Q+A: Knight Frank and Cresa talk transatlantic tie-up and shaking up occupier advisory

This article appeared originally on React News.

One day after its partnership with Newmark Group ended, Knight Frank announced it had formed a new alliance with has Washington-based, tenant-focused brokerage firm Cresa.

The move will expand the two firm’s reach and fast-track their expansion plans on either side of the Atlantic.

React News sat down with Knight Frank’s senior partner and group chairman, Alistair Elliott, the firm’s global head of occupier services, William Beardmore-Gray and Cresa CEO, Tod Lickerman, who explained how the tie-up will offer an alternative approach to occupier advisory at a time when corporates have never been more in need of guidance.

Tod with Knight Frank

What will the partnership with Cresa bring to both firms that they couldn’t offer previously?

Alistair Elliott: At the heart of this partnership is a properly structured understanding between both firms’ management as to how we are going to truly work together to create the best global occupier solutions platform in the business in a way that both parties’ interests are aligned.

There is an understanding that the focus is on our clients, so the structures we put in place are joined up from the top at management level. I don’t want to cast any aspersions on any of our previous relationships but we’ve never had that structure before, so I think we’re starting off in a much stronger position.

Tod Lickerman: The two companies are very compatible culturally and structurally and there’s real alignment at the top, which is everything. Knight Frank and Cresa advise some of the largest multinationals which have needs around the world. If you add value in your home territories, you are then asked to do that same across their international network, which regularly takes us to places where we don’t have an representation.

We’re doing this to serve our clients better and to continue to add value so this is really all about client service and behaving in a very coordinated joined up way.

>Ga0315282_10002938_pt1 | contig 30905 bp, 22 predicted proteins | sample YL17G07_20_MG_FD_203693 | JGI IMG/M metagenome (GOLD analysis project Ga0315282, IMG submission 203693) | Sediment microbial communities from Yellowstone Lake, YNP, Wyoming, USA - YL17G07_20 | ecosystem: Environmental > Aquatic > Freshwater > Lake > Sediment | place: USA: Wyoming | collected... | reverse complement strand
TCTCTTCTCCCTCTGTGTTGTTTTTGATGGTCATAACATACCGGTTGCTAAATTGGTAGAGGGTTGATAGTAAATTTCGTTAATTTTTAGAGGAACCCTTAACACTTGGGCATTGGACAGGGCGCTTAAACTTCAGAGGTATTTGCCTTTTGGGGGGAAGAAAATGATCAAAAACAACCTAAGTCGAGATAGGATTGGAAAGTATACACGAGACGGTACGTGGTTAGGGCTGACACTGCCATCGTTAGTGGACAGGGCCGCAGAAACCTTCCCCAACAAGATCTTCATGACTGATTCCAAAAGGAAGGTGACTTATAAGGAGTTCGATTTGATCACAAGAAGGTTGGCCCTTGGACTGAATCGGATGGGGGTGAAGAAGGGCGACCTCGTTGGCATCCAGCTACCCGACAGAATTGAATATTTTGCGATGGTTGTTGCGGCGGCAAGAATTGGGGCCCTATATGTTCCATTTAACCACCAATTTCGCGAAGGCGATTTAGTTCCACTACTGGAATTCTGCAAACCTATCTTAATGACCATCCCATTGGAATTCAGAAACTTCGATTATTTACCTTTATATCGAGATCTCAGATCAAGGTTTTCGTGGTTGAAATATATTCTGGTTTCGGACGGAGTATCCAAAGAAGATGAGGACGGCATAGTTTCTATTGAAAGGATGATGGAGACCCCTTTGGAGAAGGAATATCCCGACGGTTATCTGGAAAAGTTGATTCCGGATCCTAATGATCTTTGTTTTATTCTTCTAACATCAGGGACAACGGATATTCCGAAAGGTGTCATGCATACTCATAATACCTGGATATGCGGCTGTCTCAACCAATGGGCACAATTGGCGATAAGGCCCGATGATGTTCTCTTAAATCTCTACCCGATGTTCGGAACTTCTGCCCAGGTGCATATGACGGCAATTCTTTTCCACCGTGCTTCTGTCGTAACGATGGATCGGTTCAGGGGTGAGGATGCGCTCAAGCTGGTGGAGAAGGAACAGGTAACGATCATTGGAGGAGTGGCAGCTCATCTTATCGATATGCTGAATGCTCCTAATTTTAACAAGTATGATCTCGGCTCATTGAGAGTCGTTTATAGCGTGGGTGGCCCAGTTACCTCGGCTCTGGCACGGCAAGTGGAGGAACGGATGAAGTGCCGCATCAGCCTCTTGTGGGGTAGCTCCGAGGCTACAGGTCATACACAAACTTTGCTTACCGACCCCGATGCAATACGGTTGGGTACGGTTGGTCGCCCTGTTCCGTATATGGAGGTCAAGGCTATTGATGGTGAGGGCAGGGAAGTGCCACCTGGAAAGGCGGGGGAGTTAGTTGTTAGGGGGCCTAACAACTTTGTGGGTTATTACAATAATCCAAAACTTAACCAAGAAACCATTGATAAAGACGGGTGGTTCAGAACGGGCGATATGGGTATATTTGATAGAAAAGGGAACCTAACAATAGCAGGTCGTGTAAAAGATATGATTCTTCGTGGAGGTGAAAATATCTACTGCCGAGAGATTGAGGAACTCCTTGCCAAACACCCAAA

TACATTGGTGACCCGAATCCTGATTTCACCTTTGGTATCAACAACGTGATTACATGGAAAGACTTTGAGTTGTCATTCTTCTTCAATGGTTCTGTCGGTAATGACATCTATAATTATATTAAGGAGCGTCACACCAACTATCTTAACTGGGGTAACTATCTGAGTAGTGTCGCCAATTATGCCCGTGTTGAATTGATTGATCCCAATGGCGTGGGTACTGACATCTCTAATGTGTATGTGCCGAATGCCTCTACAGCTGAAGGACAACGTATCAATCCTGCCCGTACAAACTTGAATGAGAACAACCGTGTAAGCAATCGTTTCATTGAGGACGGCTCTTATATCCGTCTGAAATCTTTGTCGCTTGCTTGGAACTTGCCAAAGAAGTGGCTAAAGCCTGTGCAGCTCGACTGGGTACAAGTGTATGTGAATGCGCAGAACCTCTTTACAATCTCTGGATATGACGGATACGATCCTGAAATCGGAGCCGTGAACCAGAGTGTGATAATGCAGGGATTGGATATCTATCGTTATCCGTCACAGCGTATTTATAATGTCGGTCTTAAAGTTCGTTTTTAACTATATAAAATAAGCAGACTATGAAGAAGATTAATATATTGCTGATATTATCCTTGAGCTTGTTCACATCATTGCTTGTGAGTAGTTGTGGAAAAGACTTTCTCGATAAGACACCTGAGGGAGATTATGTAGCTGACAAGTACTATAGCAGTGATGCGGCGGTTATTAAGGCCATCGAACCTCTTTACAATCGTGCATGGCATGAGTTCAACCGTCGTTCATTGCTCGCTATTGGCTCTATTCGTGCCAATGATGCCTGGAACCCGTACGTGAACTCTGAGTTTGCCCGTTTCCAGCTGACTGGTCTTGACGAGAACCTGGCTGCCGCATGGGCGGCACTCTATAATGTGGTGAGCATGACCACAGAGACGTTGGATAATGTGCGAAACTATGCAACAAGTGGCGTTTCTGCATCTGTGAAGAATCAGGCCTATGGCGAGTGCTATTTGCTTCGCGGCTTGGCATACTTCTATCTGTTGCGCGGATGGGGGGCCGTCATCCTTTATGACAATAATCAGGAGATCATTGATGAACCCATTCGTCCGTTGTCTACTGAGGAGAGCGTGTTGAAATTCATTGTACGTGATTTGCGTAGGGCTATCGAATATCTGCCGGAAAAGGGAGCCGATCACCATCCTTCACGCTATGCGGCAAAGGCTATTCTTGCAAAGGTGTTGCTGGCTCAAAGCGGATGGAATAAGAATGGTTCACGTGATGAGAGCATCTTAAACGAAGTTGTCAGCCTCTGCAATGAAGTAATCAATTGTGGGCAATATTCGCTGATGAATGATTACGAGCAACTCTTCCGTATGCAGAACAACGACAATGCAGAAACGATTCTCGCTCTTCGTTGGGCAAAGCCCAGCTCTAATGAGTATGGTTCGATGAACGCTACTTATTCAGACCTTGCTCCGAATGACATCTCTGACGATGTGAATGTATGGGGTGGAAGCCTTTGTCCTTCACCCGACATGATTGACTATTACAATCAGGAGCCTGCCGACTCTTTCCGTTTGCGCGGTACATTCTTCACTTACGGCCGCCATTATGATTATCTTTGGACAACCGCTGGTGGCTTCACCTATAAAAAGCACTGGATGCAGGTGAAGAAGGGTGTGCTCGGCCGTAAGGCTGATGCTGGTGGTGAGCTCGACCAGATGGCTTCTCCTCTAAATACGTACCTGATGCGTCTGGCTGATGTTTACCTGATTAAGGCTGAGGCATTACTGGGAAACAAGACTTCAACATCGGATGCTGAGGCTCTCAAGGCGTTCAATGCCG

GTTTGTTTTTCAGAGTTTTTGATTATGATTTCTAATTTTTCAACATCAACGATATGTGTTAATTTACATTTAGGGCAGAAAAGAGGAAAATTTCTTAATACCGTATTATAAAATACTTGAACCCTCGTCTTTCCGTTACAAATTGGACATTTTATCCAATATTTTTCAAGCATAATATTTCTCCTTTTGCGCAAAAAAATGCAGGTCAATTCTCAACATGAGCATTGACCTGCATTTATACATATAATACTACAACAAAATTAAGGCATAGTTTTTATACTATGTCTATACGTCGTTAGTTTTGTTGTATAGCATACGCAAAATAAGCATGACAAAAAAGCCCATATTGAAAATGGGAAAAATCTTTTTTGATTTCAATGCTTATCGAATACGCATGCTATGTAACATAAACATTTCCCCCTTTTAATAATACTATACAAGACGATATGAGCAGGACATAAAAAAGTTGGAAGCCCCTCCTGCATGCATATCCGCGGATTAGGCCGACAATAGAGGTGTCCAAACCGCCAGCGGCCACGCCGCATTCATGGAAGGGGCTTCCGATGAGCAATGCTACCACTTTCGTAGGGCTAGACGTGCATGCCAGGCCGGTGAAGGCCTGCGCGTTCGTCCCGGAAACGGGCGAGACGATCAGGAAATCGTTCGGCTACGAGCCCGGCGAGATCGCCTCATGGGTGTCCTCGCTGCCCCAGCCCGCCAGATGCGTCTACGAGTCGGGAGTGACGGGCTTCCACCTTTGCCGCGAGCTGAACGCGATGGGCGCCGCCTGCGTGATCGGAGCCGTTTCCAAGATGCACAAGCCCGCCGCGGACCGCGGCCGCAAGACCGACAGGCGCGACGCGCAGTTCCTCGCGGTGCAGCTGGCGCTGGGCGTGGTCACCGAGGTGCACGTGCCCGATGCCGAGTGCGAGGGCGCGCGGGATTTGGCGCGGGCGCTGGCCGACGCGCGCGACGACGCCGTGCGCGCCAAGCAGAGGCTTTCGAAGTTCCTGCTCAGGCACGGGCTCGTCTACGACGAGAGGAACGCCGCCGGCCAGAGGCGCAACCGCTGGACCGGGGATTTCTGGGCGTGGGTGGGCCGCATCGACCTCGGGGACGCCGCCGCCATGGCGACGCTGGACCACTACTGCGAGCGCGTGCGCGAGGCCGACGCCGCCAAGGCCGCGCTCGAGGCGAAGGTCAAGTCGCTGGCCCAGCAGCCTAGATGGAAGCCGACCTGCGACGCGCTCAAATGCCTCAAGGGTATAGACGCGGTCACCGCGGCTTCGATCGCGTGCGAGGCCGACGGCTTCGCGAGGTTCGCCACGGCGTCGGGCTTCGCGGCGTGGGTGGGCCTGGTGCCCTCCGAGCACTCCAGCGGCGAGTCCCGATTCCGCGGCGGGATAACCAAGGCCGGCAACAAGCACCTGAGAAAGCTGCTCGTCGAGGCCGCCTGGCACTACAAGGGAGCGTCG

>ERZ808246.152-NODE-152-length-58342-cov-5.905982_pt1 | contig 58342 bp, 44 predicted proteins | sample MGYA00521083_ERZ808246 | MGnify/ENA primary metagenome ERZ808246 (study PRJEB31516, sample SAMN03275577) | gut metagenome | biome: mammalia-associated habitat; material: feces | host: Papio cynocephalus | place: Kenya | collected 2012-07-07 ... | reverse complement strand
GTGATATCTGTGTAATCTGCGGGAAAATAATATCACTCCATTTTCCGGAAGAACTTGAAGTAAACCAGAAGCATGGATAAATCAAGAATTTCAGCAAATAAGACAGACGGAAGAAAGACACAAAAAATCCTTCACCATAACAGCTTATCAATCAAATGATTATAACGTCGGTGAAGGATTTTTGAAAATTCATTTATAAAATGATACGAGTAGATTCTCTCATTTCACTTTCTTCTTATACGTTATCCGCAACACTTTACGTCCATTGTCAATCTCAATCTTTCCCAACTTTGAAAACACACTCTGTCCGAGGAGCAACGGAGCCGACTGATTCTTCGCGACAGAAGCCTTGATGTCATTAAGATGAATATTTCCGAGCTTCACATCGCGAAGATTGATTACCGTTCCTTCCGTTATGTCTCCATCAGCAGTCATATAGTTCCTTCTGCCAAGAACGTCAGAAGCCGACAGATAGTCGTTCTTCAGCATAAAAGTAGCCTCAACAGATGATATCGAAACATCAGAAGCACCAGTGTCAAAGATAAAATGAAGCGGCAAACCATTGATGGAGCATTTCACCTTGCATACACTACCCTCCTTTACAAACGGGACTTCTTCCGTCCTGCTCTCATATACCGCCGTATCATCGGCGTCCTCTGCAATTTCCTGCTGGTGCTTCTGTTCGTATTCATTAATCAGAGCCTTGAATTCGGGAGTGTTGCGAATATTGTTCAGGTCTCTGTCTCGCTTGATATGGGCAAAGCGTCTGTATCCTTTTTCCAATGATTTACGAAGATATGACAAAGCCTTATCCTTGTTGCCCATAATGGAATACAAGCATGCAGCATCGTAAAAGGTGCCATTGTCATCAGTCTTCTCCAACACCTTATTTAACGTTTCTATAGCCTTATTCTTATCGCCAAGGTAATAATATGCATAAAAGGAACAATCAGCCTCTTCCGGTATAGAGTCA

The tie-up with Cresa was announced a day after Knight Frank’s alliance with Newmark officially ended. Was it designed to dovetail like that?

AE: We made a decision about 12 months ago that we probably needed to work on a new plan A. As a consequence, we decided to develop discussions which led us to serve notice. That notice expired on 5 October which of course we planned to be simultaneous with the start of our new partnership with Cresa.

How important is occupier advice now at a time when corporates are considering their office needs in the wake of the pandemic?

William Beardmore-Gray: Corporate occupiers have never been more in need of advice and guidance than they are today. Trends that were already in train before the pandemic have been accelerated and every occupier is now looking at themselves through a lens of ESG and how they are going to promote their brand in that light.

They are also trying to work out how they can have the flexibility in the workplace that they occupy to attract and retain the best people.

TL: “There are a couple of things that happened during the pandemic that are coming to fore now. There has been a real boost to productivity and a transformational adoption of technology, meaning the most successful companies are now doing more with less.

Companies want to preserve that productivity but there’s a real pent-up demand to reconvene the workforce. When you look at big occupiers, flex office space will be a portion of the solution but very few companies can go all flex. These occupiers were on the side-lines for much of last year. Now they’re not and they know space is an advantage for winning the talent war. Space is now an enabler, not just a necessary cost as it was a few years ago.

What can both firms learn from each other?